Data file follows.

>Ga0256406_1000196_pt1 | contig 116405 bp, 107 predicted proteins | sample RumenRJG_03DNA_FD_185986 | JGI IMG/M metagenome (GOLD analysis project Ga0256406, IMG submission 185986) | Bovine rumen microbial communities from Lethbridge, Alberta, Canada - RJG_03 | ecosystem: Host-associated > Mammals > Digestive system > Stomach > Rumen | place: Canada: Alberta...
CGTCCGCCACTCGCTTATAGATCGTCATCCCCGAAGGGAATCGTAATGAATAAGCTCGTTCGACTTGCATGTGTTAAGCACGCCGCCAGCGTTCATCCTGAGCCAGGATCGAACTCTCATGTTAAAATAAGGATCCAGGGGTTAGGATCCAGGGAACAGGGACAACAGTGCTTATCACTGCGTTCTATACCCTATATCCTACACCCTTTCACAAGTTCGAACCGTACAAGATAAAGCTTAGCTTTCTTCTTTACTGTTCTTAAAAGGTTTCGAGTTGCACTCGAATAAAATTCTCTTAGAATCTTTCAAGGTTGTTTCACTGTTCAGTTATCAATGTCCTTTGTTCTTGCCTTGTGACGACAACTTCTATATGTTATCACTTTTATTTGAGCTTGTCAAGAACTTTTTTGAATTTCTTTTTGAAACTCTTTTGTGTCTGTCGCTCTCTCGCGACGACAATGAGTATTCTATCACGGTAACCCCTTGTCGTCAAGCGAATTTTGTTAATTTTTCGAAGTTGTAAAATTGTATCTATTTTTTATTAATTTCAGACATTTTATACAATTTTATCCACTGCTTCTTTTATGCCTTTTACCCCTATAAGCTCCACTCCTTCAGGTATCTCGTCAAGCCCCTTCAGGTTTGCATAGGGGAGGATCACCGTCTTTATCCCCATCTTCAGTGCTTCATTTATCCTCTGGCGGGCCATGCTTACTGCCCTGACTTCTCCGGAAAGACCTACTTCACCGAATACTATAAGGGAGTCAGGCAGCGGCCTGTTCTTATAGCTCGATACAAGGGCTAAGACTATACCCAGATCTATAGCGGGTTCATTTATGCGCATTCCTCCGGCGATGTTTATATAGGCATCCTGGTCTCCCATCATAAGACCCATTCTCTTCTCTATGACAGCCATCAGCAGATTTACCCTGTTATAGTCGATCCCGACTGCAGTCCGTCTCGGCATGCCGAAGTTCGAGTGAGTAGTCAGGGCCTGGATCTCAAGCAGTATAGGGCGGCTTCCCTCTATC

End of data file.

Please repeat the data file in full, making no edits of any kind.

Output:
>Ga0256406_1000196_pt1 | contig 116405 bp, 107 predicted proteins | sample RumenRJG_03DNA_FD_185986 | JGI IMG/M metagenome (GOLD analysis project Ga0256406, IMG submission 185986) | Bovine rumen microbial communities from Lethbridge, Alberta, Canada - RJG_03 | ecosystem: Host-associated > Mammals > Digestive system > Stomach > Rumen | place: Canada: Alberta...
CGTCCGCCACTCGCTTATAGATCGTCATCCCCGAAGGGAATCGTAATGAATAAGCTCGTTCGACTTGCATGTGTTAAGCACGCCGCCAGCGTTCATCCTGAGCCAGGATCGAACTCTCATGTTAAAATAAGGATCCAGGGGTTAGGATCCAGGGAACAGGGACAACAGTGCTTATCACTGCGTTCTATACCCTATATCCTACACCCTTTCACAAGTTCGAACCGTACAAGATAAAGCTTAGCTTTCTTCTTTACTGTTCTTAAAAGGTTTCGAGTTGCACTCGAATAAAATTCTCTTAGAATCTTTCAAGGTTGTTTCACTGTTCAGTTATCAATGTCCTTTGTTCTTGCCTTGTGACGACAACTTCTATATGTTATCACTTTTATTTGAGCTTGTCAAGAACTTTTTTGAATTTCTTTTTGAAACTCTTTTGTGTCTGTCGCTCTCTCGCGACGACAATGAGTATTCTATCACGGTAACCCCTTGTCGTCAAGCGAATTTTGTTAATTTTTCGAAGTTGTAAAATTGTATCTATTTTTTATTAATTTCAGACATTTTATACAATTTTATCCACTGCTTCTTTTATGCCTTTTACCCCTATAAGCTCCACTCCTTCAGGTATCTCGTCAAGCCCCTTCAGGTTTGCATAGGGGAGGATCACCGTCTTTATCCCCATCTTCAGTGCTTCATTTATCCTCTGGCGGGCCATGCTTACTGCCCTGACTTCTCCGGAAAGACCTACTTCACCGAATACTATAAGGGAGTCAGGCAGCGGCCTGTTCTTATAGCTCGATACAAGGGCTAAGACTATACCCAGATCTATAGCGGGTTCATTTATGCGCATTCCTCCGGCGATGTTTATATAGGCATCCTGGTCTCCCATCATAAGACCCATTCTCTTCTCTATGACAGCCATCAGCAGATTTACCCTGTTATAGTCGATCCCGACTGCAGTCCGTCTCGGCATGCCGAAGTTCGAGTGAGTAGTCAGGGCCTGGATCTCAAGCAGTATAGGGCGGCTTCCCTCTATC